Spotify’s Car Thing, a gadget that lets users access the company’s streaming music offering in a driver-friendly format, is finally a product regular Spotify Premium subscribers have a chance of getting their hands on. As part of the device’s formal launch, subscribers can sign up to get one, and, remarkably, Spotify is discounting the entire $80 price, asking that eligible customers only pay the $7 shipping charge.
What exactly is Car Thing? It’s a device that Spotify has been working on for a few years, using early prototypes to understand how its customers interact with Spotify’s streaming audio content while in their cars. The version that the company has just released looks like a smartphone with a large rotating knob attached to the front of the display.
The 4-inch display is touch-sensitive and along the top edge of the device are four preset buttons that can be programmed with favorites — from playlists to albums, or any other Spotify favorite.
To use Car Thing, you’ll need a Spotify Premium account and you’ll have to keep your smartphone nearby. Car Thing needs the Spotify app on your phone to access streaming content. A Bluetooth connection from the Car Thing to your phone lets the Car Thing act as a remote control, albeit a pretty fancy one. A second Bluetooth connection from your phone to your car’s audio system is how you actually hear your chosen music. Other connections work too, like an Aux-in or USB plug.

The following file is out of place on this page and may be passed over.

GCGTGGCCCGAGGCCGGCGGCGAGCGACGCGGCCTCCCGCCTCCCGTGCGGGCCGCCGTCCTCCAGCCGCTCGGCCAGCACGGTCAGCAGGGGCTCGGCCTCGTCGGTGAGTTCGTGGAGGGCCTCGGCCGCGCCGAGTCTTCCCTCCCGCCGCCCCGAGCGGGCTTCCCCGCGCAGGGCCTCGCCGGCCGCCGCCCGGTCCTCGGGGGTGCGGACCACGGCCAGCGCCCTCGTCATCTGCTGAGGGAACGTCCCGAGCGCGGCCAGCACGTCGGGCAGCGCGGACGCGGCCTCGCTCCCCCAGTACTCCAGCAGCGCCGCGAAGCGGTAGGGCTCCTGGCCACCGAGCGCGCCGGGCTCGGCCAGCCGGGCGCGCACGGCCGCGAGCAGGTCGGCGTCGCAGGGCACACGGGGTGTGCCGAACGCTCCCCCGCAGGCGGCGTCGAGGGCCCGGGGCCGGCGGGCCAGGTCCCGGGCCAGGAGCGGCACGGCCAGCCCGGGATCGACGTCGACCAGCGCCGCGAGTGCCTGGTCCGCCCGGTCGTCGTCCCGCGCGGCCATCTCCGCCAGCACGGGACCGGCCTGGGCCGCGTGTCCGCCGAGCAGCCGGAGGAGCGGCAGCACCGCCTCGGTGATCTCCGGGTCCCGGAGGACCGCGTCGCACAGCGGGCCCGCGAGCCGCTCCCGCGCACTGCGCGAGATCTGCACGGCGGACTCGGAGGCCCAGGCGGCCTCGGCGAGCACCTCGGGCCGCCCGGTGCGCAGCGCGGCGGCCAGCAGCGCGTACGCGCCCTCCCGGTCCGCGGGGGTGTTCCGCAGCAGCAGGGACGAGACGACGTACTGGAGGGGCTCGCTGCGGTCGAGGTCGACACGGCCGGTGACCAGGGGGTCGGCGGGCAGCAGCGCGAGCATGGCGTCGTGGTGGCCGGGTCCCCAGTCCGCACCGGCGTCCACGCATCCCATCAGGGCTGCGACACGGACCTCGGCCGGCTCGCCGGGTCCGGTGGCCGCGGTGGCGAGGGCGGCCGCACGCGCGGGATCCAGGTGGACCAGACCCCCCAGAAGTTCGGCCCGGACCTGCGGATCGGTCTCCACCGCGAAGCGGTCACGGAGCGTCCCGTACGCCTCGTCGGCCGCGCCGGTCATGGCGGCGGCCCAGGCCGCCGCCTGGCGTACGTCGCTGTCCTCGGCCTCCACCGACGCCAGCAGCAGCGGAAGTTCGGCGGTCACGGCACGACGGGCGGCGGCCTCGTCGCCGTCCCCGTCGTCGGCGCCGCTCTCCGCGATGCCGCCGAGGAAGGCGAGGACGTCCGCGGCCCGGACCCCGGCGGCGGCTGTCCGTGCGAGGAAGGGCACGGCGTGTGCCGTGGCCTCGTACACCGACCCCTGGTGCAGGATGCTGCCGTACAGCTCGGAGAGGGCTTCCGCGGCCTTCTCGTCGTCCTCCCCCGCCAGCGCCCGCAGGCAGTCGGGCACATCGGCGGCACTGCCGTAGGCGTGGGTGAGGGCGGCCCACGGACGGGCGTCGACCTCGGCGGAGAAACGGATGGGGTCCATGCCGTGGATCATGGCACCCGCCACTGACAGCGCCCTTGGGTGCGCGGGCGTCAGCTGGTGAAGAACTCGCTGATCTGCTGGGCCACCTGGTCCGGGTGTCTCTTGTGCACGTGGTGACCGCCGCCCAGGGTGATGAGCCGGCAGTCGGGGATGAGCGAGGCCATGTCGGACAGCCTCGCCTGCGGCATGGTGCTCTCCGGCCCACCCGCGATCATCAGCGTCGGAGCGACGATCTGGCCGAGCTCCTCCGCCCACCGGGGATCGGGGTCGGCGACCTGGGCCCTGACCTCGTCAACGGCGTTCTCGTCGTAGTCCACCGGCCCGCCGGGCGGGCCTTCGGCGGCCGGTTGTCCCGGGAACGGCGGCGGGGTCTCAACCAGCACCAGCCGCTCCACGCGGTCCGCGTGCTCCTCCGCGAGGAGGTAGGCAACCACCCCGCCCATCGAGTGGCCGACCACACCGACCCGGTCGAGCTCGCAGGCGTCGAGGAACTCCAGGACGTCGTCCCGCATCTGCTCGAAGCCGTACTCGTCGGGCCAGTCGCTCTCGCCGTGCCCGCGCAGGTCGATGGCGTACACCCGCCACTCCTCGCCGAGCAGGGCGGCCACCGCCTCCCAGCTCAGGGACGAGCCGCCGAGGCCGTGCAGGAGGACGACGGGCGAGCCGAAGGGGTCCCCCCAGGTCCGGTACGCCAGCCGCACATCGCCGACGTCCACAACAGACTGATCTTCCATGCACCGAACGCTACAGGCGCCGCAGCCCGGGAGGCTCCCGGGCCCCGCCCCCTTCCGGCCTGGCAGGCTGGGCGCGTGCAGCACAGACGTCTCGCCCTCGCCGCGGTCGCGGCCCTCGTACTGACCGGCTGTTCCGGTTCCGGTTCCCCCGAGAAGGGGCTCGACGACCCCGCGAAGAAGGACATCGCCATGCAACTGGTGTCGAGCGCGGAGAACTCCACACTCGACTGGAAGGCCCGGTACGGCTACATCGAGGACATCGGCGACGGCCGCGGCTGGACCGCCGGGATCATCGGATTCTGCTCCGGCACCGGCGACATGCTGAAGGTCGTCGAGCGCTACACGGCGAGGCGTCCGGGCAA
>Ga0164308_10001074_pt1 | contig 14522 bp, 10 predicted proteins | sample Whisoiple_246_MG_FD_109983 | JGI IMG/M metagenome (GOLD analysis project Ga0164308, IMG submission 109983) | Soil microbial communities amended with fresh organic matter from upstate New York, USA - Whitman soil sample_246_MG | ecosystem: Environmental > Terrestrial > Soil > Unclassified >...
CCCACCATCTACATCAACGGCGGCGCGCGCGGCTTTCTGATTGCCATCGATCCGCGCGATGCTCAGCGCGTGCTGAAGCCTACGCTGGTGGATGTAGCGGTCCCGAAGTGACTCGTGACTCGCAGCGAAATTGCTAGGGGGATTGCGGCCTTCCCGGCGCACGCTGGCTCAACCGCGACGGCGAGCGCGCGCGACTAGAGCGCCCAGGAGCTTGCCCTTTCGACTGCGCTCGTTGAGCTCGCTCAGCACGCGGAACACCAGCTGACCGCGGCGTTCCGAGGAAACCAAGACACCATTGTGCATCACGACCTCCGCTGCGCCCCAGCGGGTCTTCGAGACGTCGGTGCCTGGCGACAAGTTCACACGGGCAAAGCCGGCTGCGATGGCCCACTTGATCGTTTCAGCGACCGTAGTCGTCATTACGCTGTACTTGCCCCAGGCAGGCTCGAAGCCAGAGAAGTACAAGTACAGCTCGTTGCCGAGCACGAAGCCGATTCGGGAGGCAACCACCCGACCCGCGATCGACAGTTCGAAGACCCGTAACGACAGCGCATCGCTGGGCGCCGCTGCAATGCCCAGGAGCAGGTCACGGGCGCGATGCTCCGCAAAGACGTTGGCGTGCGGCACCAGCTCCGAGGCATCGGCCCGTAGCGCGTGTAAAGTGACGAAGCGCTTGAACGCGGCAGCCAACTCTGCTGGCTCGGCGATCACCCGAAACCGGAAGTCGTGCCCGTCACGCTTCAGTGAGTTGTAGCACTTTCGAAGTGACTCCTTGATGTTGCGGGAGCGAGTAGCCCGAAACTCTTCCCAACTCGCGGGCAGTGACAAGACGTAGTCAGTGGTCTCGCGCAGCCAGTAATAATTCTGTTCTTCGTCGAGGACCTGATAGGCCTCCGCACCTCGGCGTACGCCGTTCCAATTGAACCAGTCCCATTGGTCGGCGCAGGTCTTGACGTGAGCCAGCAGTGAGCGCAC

There’s no battery, so you’ll need to keep it powered via a USB cable and the car lighter adapter that’s included in the box. It also comes with three kinds of vehicle mounts, giving you a choice of where and how you place Car Thing.
In addition to the big control wheel, touchscreen, and preset buttons, you can use your voice to navigate and control your music. Saying “Hey Spotify,” followed by commands like: “Play rock,” “play my favorites,” or “play more like this” will be picked up by the device’s near-field and mid-field microphones.
Spotify’s introductory offer of an essentially free Car Thing is no doubt going to create huge demand, especially among Spotify subscribers who don’t own cars with a CarPlay– or Android Auto-compatible system. It will be more interesting to see what happens after this offer is over and the device starts selling for its regular $80 price.
Will Spotify users be willing to shell out that kind of money for a gadget that only works with one streaming service and is only useful in a vehicle? That will be the true test of the Car Thing’s appeal.
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